The goal of replantation (commonly known as re-implantation or re-attachment surgery) after traumatic amputation is successful restoration of function. Simply returning circulation to an amputated part does not in itself define success. The aim of both the patient and the surgeon is useful function and restoration of sensation – replantation of a part that will not perform useful activity should be avoided.

With the advancement in microsurgical techniques replantation has become more common, and can be performed with great success both aesthetically and functionally. Replantation of amputated parts has been performed in amputated fingers, hands, forearms, feet, amputated ears, avulsed scalp injuries, an amputated face, amputated lips, amputated penis and even in an amputated tongue. These injuries can arise from multiple potential etiologies including trauma (often industrial), machine injuries, assault or even self-mutilation. We will focus on finger and upper extremity replantation here since they are much more common than other amputations.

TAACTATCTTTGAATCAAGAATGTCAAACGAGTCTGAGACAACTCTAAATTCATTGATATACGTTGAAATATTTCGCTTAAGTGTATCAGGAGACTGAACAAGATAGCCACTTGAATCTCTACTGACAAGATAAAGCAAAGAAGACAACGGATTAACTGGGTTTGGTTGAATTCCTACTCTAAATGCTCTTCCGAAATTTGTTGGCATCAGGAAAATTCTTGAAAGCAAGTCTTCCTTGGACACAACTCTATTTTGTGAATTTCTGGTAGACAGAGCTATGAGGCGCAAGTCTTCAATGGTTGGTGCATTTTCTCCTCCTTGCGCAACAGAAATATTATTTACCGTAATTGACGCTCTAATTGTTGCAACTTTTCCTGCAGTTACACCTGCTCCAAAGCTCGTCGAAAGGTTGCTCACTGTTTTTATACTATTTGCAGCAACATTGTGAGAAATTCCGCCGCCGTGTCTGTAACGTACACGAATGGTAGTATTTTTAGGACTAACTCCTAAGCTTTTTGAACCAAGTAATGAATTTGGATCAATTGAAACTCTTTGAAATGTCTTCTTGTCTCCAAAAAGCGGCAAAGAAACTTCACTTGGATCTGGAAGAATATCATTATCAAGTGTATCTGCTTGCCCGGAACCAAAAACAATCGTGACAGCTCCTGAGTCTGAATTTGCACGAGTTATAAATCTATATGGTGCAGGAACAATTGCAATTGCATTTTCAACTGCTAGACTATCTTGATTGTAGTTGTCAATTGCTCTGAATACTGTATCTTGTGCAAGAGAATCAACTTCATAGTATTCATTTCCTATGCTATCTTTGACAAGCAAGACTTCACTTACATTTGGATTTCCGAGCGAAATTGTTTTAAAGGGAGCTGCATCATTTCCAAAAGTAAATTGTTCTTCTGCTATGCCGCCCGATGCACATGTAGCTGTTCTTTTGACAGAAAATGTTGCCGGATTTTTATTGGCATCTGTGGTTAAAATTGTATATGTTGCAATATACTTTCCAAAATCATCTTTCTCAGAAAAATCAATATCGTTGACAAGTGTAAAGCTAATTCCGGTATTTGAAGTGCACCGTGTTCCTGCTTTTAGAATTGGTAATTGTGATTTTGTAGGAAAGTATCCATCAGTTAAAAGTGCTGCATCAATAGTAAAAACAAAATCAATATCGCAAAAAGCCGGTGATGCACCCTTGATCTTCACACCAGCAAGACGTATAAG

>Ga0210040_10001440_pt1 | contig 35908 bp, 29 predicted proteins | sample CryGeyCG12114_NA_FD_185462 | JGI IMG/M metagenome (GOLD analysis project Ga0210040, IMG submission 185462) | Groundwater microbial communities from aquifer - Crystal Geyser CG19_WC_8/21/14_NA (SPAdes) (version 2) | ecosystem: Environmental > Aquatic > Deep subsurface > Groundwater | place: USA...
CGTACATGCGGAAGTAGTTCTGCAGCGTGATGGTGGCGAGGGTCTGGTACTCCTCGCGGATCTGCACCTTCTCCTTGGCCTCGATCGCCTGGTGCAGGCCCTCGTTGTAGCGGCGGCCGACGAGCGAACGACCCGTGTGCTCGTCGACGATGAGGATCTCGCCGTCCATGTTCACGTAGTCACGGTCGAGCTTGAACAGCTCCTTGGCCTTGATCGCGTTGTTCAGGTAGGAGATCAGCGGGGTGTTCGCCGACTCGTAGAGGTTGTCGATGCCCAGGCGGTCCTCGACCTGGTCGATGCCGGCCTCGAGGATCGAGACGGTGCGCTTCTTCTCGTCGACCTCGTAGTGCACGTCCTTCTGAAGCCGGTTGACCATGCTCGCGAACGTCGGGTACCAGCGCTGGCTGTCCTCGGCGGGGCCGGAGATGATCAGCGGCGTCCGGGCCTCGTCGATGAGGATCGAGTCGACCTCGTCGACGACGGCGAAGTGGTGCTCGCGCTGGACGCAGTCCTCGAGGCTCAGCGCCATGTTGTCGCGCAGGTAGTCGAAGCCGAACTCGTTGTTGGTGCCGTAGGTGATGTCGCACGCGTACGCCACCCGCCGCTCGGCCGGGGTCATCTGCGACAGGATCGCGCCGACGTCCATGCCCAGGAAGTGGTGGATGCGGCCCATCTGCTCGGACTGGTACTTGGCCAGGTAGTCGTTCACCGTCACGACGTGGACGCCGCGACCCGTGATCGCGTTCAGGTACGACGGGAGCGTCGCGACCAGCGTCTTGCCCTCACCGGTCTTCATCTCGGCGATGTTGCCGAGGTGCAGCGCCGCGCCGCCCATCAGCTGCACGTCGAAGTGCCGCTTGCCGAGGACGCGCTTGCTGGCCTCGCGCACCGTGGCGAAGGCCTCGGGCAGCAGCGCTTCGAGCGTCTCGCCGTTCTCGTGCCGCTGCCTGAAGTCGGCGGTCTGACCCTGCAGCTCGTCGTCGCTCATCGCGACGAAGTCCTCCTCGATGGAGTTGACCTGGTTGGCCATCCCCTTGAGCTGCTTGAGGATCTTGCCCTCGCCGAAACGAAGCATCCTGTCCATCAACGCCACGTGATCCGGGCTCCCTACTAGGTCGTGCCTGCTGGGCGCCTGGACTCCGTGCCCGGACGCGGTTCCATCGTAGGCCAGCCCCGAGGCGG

Decision making in replantation must take multiple factors into consideration. Wether to proceed requires an assessment of the patient, including history, physical examination and medical co-morbidities and occupation. An examination of the amputated part(s) and of course the affected limb is required to understand the extent of injury and potential for success and useful functional outcome. The feasibility of replantation may not be certain on gross inspection and may not be apparent until after surgical dissection intraoperatively.

A radiographic evaluation is invaluable for the assessment of the extent of bone injury and or loss.